How may terabytes in a cargo container?
How may terabytes in a cargo container?

Rulings on 28 U.S.C. § 1782

Since mid-July 2015, federal courts of appeals have decided at least five cases involving a federal statute that allows “any interested person” to apply for an order requiring a party “found” in a judicial district to produce discovery “for use” in a foreign proceeding. 28 U.S.C. § 1782(a). In this post, I will review the facts and holdings of the cases.

Second Circuit: Intent to bring Dutch defamation case satisfied “for use” requirement

Willem H. Buiter, the chief economist of Citigroup, accused Heleen Mees, a writer, of stalking him. Although Dutch by birth, both lived in New York. Buiter’s charges resulted in Mees’s arrest. A New York trial court dismissed the case against Mees after she completed counseling and complied with an order of protection for Buiter and his wife.

Mees filed a petition under section 1782 to obtain discovery from Buiter for use in drafting a defamation case against Buiter in The Netherlands. The district court denied the application on the ground that Mees did not need the discovery as she already had enough to plead her claim and intended to bring the case in any event.

The Second Circuit reversed. It held that Mees had shown she wanted the material “for use” in the foreign proceeding. Mees v. Buiter, No. 14-1866 (2d Cir. July 17, 2015).

Federal Circuit: Section 1782 may not apply to modification of protective orders, but courts should look to it for that purpose anyway

Nippon Steel & Sumitomo Metal brought a patent infringement case in the District of New Jersey. It also sued POSCO in Japan for theft of trade secrets.

After POSCO produced documents in the New Jersey patent case under a protective order, Nippon asked the district court to modify the protective order to allow it (Nippon) to use some of the documents in the Japanese proceeding. The district court granted the request but imposed conditions on what Nippon could do with the documents in the Japanese court.

The Federal Circuit granted POSCO’s mandamus petition. In re POSCO, No. 15-112 (Fed. Cir. July 22, 2015). The panel voted 2-1 to require district courts to apply the “Intel factors”, the Supreme Court outlined in Intel Corp. v. Advanced Micro Devices, Inc., 542 U.S. 241 (2004), in determining whether or not to modify protective orders for the purpose of allowing a party to use discovery material that it already has in an overseas proceeding.

The third judge concurred. He rejected the idea that section 1782 or the Intel factors should play any role where the party that wants to use material overseas already has it. But he did believe the district court erred by limiting what Nippon could do with the material in the foreign proceeding.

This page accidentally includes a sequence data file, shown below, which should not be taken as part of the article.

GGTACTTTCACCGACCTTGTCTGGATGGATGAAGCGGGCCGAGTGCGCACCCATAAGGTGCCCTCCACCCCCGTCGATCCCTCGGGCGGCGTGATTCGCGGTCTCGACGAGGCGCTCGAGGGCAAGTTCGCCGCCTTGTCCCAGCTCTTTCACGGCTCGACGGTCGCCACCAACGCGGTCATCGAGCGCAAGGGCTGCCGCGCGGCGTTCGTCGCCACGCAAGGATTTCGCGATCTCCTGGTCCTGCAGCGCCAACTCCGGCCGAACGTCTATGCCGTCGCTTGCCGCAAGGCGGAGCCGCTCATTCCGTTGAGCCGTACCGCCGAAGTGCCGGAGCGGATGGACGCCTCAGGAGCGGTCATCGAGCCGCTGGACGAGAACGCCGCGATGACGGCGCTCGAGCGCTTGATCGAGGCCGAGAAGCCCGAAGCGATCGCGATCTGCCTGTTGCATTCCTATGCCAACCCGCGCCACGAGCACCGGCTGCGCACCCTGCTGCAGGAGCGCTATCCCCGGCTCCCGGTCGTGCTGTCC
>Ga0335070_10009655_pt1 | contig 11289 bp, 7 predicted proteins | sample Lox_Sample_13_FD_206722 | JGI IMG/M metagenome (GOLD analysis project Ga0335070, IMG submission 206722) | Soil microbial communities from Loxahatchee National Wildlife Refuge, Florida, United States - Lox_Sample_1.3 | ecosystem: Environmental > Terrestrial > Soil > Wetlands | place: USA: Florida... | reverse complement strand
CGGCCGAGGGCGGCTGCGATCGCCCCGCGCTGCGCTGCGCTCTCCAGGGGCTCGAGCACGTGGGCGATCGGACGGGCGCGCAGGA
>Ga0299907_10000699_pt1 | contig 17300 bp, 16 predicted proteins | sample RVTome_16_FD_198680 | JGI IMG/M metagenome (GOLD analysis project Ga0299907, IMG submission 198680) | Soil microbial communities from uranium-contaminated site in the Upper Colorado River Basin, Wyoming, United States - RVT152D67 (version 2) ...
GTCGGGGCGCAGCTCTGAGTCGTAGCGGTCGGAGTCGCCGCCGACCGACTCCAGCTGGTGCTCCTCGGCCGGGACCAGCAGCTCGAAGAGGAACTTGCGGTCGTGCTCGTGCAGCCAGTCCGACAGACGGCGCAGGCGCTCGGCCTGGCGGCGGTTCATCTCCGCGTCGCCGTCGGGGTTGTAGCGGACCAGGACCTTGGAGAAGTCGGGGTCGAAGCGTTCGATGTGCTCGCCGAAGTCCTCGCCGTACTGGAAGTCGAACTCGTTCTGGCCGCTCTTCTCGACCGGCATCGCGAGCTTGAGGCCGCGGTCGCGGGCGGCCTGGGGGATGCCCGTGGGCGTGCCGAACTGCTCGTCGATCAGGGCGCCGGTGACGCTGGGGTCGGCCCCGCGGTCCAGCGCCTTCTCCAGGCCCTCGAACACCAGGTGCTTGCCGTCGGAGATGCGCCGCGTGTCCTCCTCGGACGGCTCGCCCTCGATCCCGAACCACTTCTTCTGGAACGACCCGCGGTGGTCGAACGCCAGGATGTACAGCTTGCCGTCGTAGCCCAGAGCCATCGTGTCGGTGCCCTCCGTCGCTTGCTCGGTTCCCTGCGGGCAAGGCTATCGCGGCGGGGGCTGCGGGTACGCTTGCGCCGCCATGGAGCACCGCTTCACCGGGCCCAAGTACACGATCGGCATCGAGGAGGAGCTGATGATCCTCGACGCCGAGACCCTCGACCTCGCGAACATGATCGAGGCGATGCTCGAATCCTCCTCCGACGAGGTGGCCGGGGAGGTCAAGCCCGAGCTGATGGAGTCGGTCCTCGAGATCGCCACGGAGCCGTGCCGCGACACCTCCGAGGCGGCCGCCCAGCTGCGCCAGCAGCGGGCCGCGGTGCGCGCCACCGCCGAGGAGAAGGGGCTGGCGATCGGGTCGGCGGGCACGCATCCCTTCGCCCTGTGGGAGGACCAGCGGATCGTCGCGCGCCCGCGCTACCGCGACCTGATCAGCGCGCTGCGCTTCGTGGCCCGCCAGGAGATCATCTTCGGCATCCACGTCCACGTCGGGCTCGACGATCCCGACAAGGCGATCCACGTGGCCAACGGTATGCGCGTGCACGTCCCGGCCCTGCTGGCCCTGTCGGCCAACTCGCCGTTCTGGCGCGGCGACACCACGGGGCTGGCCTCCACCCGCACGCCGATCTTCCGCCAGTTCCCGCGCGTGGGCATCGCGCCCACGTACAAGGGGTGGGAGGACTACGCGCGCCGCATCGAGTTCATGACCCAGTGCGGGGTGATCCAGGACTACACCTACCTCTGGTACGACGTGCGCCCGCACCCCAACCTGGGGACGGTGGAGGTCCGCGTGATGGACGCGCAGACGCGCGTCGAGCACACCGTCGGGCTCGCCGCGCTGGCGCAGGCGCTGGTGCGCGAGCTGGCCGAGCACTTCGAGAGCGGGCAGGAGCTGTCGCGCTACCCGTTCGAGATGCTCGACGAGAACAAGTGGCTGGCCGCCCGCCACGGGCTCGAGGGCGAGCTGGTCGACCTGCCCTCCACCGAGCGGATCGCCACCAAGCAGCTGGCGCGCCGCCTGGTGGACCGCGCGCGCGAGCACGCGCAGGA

Eleventh Circuit: Petitioner may later use material section 1782 as she wishes

Helga Glock brought an action in the Northern District of Georgia to obtain documents from firearm maker Glock, Inc., for use in Austrian divorce proceedings with her husband, Gaston Glock. The company did not resist, but the district court did enter a protective order that limited use of the materials Helga obtained to matters that involved her as “a party”.

Helga later asked the court for permission to deploy the Glock, Inc., documents in a new case, this one an action under the Racketeer-Influenced and Corrupt Organizations Act. The district court denied the request. It read the protective order as incorporating section 1782 and ruled that the statute would bar a party from using in a domestic proceeding discovery material that the party had properly obtained under section 1782 for a foreign case.

The Eleventh Circuit reversed. It held that section 1782 places no restrictions on what a petitioner may do with discovery once it obtains the stuff. Glock v. Glock, Inc., No. 14-15701 (11th Cir. Aug. 17, 2015).

Second Circuit: Investors monitoring foreign proceedings failed to show “for use” or “interested person” status

Funds that Fortress Investment Group managed invested around $380 million in Saudi entities. After the Saudi firms defaulted, foreign proceedings sprouted in Saudi Arabia, Cayman Islands, and Bahrain. Fortress brought a case under section 1782 to get documents from KPMG and PricewaterhouseCoopers.

The district court denied the application. It ruled that Fortress had no role in the foreign proceedings and therefore could not show it needed the material “for use” in those proceedings. Nor did Fortress qualify as an “interested person” under the statute. The Second Circuit affirmed. Certain Funds v. KPMG, L.L.P., No. 14-2838 (2d Cir. Aug. 20, 2015).

Ninth Circuit: Patent contests in Europe and Japan meet “for use” element

Biopharmaceutical company Akebia brought proceedings to contest European and Japanese patents of biotechnology company FibroGen in Europe and Japan. Akebia sought document and deposition subpoenas under section 1782 from the Northern District of California. The district court granted the application.

The Ninth Circuit affirmed. Akebia Therapeutics, Inc. v. FibroGen, Inc., No. 15-15274 (9th Cir. July 16, 2015).

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Photo of Barry Barnett Barry Barnett

Clients and colleagues call Barry Barnett an “incredibly gifted lawyer” (Chambers and Partners) who is “magic in the courtroom” (Who’s Who Legal), “the top antitrust lawyer in Texas” (Chambers and Partners), and “a person of unquestioned integrity” (David J. Beck, founder of Beck…

Clients and colleagues call Barry Barnett an “incredibly gifted lawyer” (Chambers and Partners) who is “magic in the courtroom” (Who’s Who Legal), “the top antitrust lawyer in Texas” (Chambers and Partners), and “a person of unquestioned integrity” (David J. Beck, founder of Beck Redden).

Barnett is a Fellow in the American College of Trial Lawyers, and Lawdragon has named him one of the top 500 lawyers in the United States three years in a row. Best Lawyers in America has honored him as “Lawyer of the Year” for Bet-the-Company Litigation (2019 and 2017) and Patent Litigation (2020) in Houston. Based in Texas and New York, Barnett has tried complex business disputes across the United States.

Barnett’s background, training, and experience make him indispensable to his clients. The small-town son of a Texas roughneck and grandson of a Texas sharecropper, Barnett “developed an unusual common sense about people, their motivations, and their dilemmas,” according to former client Michael Lewis.

Barnett has been historically recognized for his effectiveness and judgment. His peers chose him, for example, to the American College of Trial Lawyers and American Law Institute. His decades of trial and appellate work representing both plaintiffs and defendants have made him a master strategist and nimble tactician in complex disputes.